France tightens poultry farm measures amid bird flu outbreak in Europe

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French authorities have ordered all outdoor poultry farms to shelter animals indoors amid fresh outbreaks of bird flu in Europe.

Farmers have been told to install nets and confine their poultry this winter to avoid potential contact with infected, migratory birds.

The risk level for bird flu was raised to “high” in mainland France on Friday, due to the increase in cases near French borders.

“Since the beginning of August, 130 cases or outbreaks of avian influenza have been detected in wildlife or on farms in Europe,” the Agriculture Ministry said in a statement.

Farms in Denmark, Germany, and the Netherlands have all reported outbreaks in recent weeks.

Dutch commercial farms were also ordered last week to keep all poultry inside, while 36,000 animals were culled in the central province of Flevoland.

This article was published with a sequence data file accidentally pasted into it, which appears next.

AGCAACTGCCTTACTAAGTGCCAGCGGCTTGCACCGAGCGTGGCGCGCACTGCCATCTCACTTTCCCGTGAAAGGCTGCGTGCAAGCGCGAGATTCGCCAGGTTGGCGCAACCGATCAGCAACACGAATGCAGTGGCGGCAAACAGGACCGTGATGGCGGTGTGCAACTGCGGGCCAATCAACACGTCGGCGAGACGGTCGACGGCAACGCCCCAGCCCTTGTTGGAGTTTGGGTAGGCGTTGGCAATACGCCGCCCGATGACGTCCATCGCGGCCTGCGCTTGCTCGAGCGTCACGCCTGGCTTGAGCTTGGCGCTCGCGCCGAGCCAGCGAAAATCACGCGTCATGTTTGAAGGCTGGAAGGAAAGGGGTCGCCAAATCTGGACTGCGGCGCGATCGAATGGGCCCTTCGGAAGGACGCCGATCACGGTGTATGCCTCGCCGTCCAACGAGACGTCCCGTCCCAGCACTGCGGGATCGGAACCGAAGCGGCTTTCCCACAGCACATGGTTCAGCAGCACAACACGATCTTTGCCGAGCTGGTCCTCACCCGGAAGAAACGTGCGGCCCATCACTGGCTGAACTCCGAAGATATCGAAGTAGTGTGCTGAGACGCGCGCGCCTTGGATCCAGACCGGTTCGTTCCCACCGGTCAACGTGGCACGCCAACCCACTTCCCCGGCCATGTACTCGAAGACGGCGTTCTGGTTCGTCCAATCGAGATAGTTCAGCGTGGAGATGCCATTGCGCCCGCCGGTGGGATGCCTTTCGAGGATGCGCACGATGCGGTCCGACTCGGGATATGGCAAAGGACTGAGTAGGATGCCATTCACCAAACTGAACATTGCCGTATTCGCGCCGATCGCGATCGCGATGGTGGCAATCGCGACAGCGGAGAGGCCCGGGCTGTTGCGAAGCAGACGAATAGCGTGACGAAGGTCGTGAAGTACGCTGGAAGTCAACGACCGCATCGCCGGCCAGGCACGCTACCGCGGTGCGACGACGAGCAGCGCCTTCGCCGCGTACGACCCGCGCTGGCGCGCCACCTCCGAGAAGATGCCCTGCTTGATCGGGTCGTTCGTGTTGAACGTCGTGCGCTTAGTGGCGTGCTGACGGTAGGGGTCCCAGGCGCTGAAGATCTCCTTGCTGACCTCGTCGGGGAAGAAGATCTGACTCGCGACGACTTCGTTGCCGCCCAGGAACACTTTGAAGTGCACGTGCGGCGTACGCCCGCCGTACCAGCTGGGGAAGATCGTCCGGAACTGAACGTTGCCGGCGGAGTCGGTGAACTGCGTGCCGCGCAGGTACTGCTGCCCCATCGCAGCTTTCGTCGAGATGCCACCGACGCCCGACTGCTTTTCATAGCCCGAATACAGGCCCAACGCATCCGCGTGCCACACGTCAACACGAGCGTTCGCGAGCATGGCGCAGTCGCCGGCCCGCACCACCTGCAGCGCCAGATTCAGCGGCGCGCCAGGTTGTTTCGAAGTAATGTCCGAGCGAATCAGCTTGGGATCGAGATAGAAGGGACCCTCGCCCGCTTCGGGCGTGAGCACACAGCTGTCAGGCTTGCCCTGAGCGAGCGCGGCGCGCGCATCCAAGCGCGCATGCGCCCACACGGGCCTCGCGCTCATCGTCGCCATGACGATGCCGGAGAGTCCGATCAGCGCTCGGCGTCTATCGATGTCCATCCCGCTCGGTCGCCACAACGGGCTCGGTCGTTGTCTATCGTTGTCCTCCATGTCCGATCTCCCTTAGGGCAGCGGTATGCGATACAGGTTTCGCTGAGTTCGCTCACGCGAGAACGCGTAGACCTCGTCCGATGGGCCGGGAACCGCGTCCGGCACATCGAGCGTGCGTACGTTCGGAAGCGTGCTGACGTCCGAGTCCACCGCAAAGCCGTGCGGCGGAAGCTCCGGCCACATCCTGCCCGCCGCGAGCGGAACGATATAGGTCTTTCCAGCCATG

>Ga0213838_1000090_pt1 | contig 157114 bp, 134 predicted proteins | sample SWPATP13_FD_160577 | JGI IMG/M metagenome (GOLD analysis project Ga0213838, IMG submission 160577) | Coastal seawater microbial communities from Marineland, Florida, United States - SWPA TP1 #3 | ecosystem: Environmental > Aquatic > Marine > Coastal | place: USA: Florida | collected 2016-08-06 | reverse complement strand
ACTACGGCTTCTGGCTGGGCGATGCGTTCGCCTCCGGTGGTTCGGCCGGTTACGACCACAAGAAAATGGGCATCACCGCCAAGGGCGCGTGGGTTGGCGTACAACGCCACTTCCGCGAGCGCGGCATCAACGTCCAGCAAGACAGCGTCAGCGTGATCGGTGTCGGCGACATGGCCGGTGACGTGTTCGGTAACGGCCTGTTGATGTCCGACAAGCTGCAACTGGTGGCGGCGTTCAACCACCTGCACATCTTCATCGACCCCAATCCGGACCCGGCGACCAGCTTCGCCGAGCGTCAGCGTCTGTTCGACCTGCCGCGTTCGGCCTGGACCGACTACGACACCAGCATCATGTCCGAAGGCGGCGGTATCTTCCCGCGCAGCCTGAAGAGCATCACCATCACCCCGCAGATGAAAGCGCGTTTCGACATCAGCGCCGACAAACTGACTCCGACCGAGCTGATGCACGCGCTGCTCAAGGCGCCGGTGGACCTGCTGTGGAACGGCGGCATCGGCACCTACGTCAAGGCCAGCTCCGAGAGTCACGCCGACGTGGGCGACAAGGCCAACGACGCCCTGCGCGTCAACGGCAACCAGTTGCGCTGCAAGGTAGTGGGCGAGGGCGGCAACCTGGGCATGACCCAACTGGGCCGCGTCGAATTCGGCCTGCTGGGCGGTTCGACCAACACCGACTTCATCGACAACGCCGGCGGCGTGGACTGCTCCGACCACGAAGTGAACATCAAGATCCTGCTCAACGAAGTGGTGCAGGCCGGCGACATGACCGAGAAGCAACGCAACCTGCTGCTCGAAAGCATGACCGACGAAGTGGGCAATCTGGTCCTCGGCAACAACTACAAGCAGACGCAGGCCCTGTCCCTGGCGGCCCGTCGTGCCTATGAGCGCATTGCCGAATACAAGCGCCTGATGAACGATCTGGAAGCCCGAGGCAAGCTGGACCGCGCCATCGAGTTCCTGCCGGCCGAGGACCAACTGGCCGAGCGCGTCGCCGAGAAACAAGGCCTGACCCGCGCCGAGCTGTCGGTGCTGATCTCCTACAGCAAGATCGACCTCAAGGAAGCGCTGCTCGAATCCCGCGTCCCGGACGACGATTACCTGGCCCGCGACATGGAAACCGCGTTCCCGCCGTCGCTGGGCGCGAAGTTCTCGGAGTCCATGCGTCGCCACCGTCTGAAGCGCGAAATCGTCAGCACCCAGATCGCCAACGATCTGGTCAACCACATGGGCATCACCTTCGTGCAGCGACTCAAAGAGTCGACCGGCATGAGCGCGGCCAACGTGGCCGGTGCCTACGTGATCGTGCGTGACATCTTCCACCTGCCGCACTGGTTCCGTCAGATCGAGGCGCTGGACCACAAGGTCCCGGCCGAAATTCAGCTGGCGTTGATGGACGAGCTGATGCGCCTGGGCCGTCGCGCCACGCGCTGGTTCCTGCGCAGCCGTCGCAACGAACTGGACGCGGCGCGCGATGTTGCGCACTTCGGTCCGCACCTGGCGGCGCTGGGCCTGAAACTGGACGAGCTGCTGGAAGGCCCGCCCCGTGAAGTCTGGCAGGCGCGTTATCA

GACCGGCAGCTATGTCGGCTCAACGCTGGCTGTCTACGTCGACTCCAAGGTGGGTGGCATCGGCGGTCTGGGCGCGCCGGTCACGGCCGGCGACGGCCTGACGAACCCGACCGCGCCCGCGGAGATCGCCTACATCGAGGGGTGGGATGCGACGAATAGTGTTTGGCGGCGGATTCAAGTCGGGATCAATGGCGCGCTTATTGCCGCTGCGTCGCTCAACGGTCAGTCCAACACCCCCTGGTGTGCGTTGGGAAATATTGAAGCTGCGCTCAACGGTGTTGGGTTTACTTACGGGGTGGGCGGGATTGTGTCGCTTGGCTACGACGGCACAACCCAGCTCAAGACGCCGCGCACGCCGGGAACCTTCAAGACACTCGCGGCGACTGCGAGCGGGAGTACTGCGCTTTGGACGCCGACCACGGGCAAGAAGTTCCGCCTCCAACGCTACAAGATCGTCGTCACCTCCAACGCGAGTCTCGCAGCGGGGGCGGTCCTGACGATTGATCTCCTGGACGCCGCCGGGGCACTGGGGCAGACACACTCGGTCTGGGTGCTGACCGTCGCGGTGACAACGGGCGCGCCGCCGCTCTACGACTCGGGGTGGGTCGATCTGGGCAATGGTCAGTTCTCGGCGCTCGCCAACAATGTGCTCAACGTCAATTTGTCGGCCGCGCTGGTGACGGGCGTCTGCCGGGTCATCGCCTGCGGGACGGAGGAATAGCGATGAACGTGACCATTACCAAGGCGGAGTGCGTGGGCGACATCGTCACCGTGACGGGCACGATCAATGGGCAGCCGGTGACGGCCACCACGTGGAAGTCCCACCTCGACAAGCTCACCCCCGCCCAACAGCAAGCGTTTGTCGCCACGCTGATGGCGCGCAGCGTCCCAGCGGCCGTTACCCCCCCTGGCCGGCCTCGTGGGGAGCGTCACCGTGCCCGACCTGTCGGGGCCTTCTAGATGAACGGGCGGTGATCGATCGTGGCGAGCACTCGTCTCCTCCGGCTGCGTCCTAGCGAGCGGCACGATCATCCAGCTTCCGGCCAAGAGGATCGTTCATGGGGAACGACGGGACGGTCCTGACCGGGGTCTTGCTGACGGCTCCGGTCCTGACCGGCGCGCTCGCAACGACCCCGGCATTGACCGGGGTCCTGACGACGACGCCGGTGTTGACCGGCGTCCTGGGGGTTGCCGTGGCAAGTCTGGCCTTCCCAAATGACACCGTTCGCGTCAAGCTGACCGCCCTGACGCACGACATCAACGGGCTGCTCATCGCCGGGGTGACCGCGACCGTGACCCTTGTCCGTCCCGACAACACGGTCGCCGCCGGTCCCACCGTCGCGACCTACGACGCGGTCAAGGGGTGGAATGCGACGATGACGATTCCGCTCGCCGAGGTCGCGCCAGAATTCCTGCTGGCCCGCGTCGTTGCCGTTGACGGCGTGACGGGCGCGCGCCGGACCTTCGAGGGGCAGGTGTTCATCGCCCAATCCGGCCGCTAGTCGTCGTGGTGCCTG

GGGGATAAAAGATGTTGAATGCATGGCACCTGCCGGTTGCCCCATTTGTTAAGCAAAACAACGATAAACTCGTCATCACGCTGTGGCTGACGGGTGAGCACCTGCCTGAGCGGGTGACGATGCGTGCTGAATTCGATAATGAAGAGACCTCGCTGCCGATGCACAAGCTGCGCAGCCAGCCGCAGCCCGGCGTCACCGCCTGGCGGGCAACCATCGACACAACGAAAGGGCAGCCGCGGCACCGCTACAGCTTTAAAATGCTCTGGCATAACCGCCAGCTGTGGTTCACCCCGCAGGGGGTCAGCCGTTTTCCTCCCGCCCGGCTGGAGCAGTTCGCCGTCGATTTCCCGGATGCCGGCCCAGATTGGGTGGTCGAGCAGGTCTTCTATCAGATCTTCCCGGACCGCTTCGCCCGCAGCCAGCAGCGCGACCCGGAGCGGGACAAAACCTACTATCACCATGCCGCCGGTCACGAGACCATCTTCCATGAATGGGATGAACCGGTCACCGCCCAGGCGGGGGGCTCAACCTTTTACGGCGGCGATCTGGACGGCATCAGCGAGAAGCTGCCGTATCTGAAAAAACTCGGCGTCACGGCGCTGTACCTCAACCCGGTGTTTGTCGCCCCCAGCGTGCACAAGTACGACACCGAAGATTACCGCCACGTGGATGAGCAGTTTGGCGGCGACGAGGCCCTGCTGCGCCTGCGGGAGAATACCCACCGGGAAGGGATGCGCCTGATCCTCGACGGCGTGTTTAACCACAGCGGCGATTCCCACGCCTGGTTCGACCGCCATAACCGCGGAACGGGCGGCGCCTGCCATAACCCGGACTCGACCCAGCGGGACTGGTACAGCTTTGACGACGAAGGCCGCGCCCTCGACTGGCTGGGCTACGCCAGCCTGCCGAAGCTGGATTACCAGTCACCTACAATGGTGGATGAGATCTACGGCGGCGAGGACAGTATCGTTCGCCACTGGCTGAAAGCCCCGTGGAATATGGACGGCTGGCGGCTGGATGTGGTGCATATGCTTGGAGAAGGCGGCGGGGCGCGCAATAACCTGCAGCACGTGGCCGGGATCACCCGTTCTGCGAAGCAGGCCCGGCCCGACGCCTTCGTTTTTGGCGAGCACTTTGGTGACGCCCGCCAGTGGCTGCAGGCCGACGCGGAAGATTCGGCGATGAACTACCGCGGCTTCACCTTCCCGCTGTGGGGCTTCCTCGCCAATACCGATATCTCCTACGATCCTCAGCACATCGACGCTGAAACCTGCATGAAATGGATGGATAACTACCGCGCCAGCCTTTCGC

“In Italy, six outbreaks have been detected in broiler turkey farms in the Verona region since 19 October,” the French ministry added.

“Reinforced prevention measures will therefore be implemented to protect poultry farms.”

Under the new restrictions, poultry gatherings and racing pigeon competitions are banned until March, while birds in zoos must also be confined or vaccinated.

France had previously raised the bird flu alert level to “moderate” in September after a severe strain of the virus was detected in the Ardennes region.

France is still recovering from an influenza outbreak in the southwest that saw more than 3.5 million birds culled last winter.

The French government is hoping that increased measures will prevent a similar mass outbreak this winter. At present, the authorities allow poultry over ten weeks old to be kept in a small space.

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But the confinement measures are often opposed by poultry farmers, as sales of turkeys and foie gras increase around the end-of-year holidays.

In a joint statement, the Confédération Paysanne and Modef unions said the French government had “declared war” on many farmers in the country.

“The minister of Agriculture is choosing to sacrifice the free-range sector in the hope of allowing the industrial sector to export as long as possible,” they said.

So far, France’s commercial farms are still “free” of bird flu, meaning that export sales have not been affected.

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